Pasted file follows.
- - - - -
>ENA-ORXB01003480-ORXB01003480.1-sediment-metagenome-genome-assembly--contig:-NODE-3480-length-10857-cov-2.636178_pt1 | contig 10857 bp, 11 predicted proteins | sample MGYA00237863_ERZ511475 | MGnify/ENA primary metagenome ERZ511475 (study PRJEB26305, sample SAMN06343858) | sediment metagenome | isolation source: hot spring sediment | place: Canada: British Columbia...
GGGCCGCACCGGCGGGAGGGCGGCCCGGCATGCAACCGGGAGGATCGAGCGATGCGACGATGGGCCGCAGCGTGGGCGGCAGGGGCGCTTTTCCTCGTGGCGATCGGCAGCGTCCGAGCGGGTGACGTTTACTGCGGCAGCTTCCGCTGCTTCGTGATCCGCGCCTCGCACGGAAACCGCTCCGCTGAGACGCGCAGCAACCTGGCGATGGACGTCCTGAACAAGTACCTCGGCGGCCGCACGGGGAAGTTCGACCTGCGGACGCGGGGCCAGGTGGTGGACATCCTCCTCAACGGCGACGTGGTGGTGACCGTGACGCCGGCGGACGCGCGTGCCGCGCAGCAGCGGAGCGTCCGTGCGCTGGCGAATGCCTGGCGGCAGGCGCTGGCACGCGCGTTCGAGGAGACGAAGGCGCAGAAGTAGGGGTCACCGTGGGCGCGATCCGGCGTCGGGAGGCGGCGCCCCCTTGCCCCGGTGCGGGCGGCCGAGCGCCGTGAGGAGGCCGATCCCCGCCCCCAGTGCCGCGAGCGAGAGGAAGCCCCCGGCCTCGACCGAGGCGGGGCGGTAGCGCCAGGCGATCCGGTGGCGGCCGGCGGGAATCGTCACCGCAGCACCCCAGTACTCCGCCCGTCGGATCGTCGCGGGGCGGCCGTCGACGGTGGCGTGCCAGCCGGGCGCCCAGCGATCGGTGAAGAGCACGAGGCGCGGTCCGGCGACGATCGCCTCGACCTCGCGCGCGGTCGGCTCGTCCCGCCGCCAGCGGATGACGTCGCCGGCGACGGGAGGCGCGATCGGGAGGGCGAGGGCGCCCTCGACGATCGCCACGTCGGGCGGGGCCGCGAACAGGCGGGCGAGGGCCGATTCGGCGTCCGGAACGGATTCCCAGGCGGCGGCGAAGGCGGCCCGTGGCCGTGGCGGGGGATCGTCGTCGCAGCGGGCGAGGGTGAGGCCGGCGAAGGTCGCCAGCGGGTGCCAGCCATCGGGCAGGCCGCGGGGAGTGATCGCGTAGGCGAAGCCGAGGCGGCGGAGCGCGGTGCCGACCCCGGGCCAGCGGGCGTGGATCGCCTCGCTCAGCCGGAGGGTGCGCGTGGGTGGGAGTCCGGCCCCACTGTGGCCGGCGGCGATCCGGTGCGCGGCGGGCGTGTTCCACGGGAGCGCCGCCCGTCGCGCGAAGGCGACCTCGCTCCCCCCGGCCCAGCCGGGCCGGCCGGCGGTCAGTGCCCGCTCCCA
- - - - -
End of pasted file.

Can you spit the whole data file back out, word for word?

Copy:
>ENA-ORXB01003480-ORXB01003480.1-sediment-metagenome-genome-assembly--contig:-NODE-3480-length-10857-cov-2.636178_pt1 | contig 10857 bp, 11 predicted proteins | sample MGYA00237863_ERZ511475 | MGnify/ENA primary metagenome ERZ511475 (study PRJEB26305, sample SAMN06343858) | sediment metagenome | isolation source: hot spring sediment | place: Canada: British Columbia...
GGGCCGCACCGGCGGGAGGGCGGCCCGGCATGCAACCGGGAGGATCGAGCGATGCGACGATGGGCCGCAGCGTGGGCGGCAGGGGCGCTTTTCCTCGTGGCGATCGGCAGCGTCCGAGCGGGTGACGTTTACTGCGGCAGCTTCCGCTGCTTCGTGATCCGCGCCTCGCACGGAAACCGCTCCGCTGAGACGCGCAGCAACCTGGCGATGGACGTCCTGAACAAGTACCTCGGCGGCCGCACGGGGAAGTTCGACCTGCGGACGCGGGGCCAGGTGGTGGACATCCTCCTCAACGGCGACGTGGTGGTGACCGTGACGCCGGCGGACGCGCGTGCCGCGCAGCAGCGGAGCGTCCGTGCGCTGGCGAATGCCTGGCGGCAGGCGCTGGCACGCGCGTTCGAGGAGACGAAGGCGCAGAAGTAGGGGTCACCGTGGGCGCGATCCGGCGTCGGGAGGCGGCGCCCCCTTGCCCCGGTGCGGGCGGCCGAGCGCCGTGAGGAGGCCGATCCCCGCCCCCAGTGCCGCGAGCGAGAGGAAGCCCCCGGCCTCGACCGAGGCGGGGCGGTAGCGCCAGGCGATCCGGTGGCGGCCGGCGGGAATCGTCACCGCAGCACCCCAGTACTCCGCCCGTCGGATCGTCGCGGGGCGGCCGTCGACGGTGGCGTGCCAGCCGGGCGCCCAGCGATCGGTGAAGAGCACGAGGCGCGGTCCGGCGACGATCGCCTCGACCTCGCGCGCGGTCGGCTCGTCCCGCCGCCAGCGGATGACGTCGCCGGCGACGGGAGGCGCGATCGGGAGGGCGAGGGCGCCCTCGACGATCGCCACGTCGGGCGGGGCCGCGAACAGGCGGGCGAGGGCCGATTCGGCGTCCGGAACGGATTCCCAGGCGGCGGCGAAGGCGGCCCGTGGCCGTGGCGGGGGATCGTCGTCGCAGCGGGCGAGGGTGAGGCCGGCGAAGGTCGCCAGCGGGTGCCAGCCATCGGGCAGGCCGCGGGGAGTGATCGCGTAGGCGAAGCCGAGGCGGCGGAGCGCGGTGCCGACCCCGGGCCAGCGGGCGTGGATCGCCTCGCTCAGCCGGAGGGTGCGCGTGGGTGGGAGTCCGGCCCCACTGTGGCCGGCGGCGATCCGGTGCGCGGCGGGCGTGTTCCACGGGAGCGCCGCCCGTCGCGCGAAGGCGACCTCGCTCCCCCCGGCCCAGCCGGGCCGGCCGGCGGTCAGTGCCCGCTCCCA